Collins thought for herself, we should do the same

Susan Rice need not “apply” for the position of US Senator from Maine. She will be best remembered for the lies she told, one after the other, after four Americans were killed in a terrorist raid on the US consulate in Benghazi. Everyone knows now that it was not the result of a video and most critically thinking people knew it back then. She and the administration she worked for lied to protect themselves, even lying to the faces of the parents of the deceased.

Susan Collins did Maine and the country proud with her speech regarding the Brett Kavanaugh nomination. She demonstrated that she had clearly researched, questioned and thought about all aspects of the situation and came to her own logical conclusions. In this regard, Susan Collins is more of an independent, especially in her analysis of the Kavanaugh nomination, than Angus King who is really a Democrat.

Boycotting Maine’s seafood industry and deciding not to vacation in Maine as a “punishment” of Susan Collins does not accomplish anything. It may hurt some small business owners temporarily, but Mainers are proud, resilient and strong. For every person calling for a boycott of Maine because of her vote, there are probably an equal or greater number of people who support what Sen. Collins said and how she voted.

Everyone who disagrees with what Sen. Collins said in her speech should read it with an open mind and as an independent, critical thinker. Don’t think about whether or not she is a Republican and whether or not Judge Kavanaugh was nominated by a Republican president. The speech reiterates some of the most basic judicial principles on which the country was founded including the presumption of innocence. More people would do well to think for themselves as Sen. Collins did rather than be swayed by angry mobs, liberal media, rich partisan benefactors and Democrats who want nothing more than power, not the best for the country.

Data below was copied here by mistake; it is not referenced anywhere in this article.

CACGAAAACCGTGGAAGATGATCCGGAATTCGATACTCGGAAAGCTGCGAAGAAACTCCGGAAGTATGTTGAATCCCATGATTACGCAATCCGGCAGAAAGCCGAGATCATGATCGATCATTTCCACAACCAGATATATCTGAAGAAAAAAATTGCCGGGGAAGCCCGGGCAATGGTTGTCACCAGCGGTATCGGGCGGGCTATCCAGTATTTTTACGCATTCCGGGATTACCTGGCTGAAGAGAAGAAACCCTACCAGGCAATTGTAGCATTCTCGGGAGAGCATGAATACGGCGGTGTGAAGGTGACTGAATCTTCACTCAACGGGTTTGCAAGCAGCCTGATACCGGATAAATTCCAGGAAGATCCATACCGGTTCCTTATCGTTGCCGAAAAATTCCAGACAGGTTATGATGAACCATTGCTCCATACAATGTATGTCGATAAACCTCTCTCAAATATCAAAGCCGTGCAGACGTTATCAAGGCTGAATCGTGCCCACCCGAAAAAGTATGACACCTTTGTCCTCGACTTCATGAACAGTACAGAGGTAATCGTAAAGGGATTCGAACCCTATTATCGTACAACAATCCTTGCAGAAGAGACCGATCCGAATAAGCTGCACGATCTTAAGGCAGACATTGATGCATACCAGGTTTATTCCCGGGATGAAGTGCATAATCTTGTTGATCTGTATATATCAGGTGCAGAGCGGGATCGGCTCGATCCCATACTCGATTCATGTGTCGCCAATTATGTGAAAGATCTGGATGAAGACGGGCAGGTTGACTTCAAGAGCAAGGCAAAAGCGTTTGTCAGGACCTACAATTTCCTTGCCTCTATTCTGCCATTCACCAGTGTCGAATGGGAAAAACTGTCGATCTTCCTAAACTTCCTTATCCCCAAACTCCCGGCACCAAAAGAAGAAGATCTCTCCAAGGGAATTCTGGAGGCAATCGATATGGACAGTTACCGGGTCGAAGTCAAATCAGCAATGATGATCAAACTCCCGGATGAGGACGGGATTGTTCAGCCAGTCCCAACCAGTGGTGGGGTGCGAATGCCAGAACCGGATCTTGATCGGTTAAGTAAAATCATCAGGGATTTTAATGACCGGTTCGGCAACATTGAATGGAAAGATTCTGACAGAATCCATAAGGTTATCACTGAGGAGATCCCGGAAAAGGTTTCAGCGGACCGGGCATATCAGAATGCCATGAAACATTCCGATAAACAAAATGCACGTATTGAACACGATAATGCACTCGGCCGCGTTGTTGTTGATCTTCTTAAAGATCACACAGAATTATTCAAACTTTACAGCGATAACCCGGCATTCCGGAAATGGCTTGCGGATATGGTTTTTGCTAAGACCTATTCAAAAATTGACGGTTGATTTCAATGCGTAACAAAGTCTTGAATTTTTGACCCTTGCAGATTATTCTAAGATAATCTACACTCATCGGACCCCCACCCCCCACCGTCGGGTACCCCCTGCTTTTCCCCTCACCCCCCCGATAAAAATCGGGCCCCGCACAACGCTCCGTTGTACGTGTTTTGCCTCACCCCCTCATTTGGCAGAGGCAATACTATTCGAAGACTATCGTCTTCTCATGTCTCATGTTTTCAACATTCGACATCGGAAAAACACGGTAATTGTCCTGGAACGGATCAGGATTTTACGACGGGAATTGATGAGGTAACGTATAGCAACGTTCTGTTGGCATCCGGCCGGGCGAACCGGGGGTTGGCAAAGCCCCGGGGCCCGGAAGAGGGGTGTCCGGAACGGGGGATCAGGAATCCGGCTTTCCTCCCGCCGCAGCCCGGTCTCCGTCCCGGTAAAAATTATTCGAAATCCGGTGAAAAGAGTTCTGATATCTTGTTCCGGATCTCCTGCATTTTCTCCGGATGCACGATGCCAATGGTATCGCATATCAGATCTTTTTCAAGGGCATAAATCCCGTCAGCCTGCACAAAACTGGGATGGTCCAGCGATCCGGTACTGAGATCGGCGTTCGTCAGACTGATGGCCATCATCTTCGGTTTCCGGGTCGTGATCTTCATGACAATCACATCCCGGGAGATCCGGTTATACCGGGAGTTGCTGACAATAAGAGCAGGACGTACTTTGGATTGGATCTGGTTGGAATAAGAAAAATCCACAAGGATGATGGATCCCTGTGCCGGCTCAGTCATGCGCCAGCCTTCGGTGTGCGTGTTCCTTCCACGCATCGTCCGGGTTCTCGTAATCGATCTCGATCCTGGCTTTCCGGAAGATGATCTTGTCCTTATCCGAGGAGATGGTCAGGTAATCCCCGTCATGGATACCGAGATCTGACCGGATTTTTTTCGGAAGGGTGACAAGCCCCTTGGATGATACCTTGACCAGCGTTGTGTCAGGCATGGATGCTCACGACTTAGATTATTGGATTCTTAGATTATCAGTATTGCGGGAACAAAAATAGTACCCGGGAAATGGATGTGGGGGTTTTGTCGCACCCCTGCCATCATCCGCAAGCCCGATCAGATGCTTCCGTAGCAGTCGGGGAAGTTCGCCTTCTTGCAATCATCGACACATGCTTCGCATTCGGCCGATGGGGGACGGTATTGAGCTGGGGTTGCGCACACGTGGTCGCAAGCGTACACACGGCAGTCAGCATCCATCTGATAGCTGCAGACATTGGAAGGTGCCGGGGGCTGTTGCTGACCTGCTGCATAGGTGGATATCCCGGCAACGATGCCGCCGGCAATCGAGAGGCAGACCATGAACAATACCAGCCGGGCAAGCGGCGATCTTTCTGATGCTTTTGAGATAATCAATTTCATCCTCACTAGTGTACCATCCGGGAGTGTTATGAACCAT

Sandra Banas,

Brunswick


Vote yes on 1

Caring for an elderly or disabled relative is one my husband and I haven’t yet had to face. But with parents and in-laws in their eighties, it’s likely I will someday. That is one reason I’m supporting Question 1, the Universal Home Care initiative on the Maine ballot Nov. 6.

By providing professional caregiving regardless of ability to pay, Question 1 will lighten a great weight families experience when struggling to care for their loved ones at home.

 The cost of this vital public service would be covered by a modest tax on high individual incomes: those over $128,400 in the first year of the program, with the amount adjusted thereafter for inflation.

No state needs this service more than Maine, which has the oldest population in the country. No existing public program offers universal home care. MaineCare will pay for care in a nursing home, but only after the patient has exhausted all her savings. So many people would prefer to stay in their own homes, if at all possible. I know I would!

Question 1 identifies and addresses an important public need and provides the means to pay for the solution. That’s the kind of honest, straightforward policy-making we deserve from our political system.

For the sake of your town, neighborhood, friends, family and very possibly you, I urge a yes vote on Question 1 this November.

Robin Brooks,

Topsham


Vote McCreight

As Chair of the Marine Resources Committee for 6 years I would like to relate what a pleasure it has been to work on marine fisheries issues with Rep. Jay McCreight. Jay works hard to understand the legislation and how it will affect her constituents in the fishing industry. She does a great job of communicating concerns and influencing legislation to the benefit of her district.

Term limits prevent me for having the pleasure of working with Jay next year but I am confident she will continue to do a great job representing the fishing industry in Augusta.

Rep. Walter Kumiega, House Chair of the Marine Resources Committee, (D) Deer Isle